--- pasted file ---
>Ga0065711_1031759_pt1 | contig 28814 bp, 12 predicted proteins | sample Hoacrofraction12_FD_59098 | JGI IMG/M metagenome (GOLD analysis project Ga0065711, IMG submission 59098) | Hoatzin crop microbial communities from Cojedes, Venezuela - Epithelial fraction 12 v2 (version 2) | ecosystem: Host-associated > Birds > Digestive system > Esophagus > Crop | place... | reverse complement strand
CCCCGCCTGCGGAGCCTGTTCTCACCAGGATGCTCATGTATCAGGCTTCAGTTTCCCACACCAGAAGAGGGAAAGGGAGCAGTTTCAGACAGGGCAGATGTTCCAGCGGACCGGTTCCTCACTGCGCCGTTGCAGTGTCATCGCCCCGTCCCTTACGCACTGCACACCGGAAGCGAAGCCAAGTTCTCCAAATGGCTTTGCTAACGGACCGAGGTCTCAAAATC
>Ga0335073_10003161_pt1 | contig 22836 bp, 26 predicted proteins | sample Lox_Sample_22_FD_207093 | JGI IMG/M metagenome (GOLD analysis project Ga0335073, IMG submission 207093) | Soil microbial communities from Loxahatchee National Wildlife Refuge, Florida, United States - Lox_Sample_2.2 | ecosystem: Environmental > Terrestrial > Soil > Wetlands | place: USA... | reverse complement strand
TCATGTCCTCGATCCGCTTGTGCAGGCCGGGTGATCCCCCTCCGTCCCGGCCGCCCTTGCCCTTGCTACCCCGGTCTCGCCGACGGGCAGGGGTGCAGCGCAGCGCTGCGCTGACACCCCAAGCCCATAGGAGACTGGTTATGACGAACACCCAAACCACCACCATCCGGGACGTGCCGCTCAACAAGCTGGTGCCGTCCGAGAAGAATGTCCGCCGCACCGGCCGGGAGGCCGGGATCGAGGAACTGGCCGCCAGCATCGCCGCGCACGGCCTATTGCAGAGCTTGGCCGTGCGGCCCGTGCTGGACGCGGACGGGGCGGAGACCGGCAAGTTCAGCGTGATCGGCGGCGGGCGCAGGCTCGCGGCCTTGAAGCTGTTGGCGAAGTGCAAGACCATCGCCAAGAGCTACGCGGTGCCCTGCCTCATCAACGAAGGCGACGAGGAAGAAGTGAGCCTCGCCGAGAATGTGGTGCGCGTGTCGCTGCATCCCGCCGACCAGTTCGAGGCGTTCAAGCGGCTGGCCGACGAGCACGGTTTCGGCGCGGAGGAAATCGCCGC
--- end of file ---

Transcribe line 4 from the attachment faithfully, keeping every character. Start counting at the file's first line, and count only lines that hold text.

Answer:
TCATGTCCTCGATCCGCTTGTGCAGGCCGGGTGATCCCCCTCCGTCCCGGCCGCCCTTGCCCTTGCTACCCCGGTCTCGCCGACGGGCAGGGGTGCAGCGCAGCGCTGCGCTGACACCCCAAGCCCATAGGAGACTGGTTATGACGAACACCCAAACCACCACCATCCGGGACGTGCCGCTCAACAAGCTGGTGCCGTCCGAGAAGAATGTCCGCCGCACCGGCCGGGAGGCCGGGATCGAGGAACTGGCCGCCAGCATCGCCGCGCACGGCCTATTGCAGAGCTTGGCCGTGCGGCCCGTGCTGGACGCGGACGGGGCGGAGACCGGCAAGTTCAGCGTGATCGGCGGCGGGCGCAGGCTCGCGGCCTTGAAGCTGTTGGCGAAGTGCAAGACCATCGCCAAGAGCTACGCGGTGCCCTGCCTCATCAACGAAGGCGACGAGGAAGAAGTGAGCCTCGCCGAGAATGTGGTGCGCGTGTCGCTGCATCCCGCCGACCAGTTCGAGGCGTTCAAGCGGCTGGCCGACGAGCACGGTTTCGGCGCGGAGGAAATCGCCGC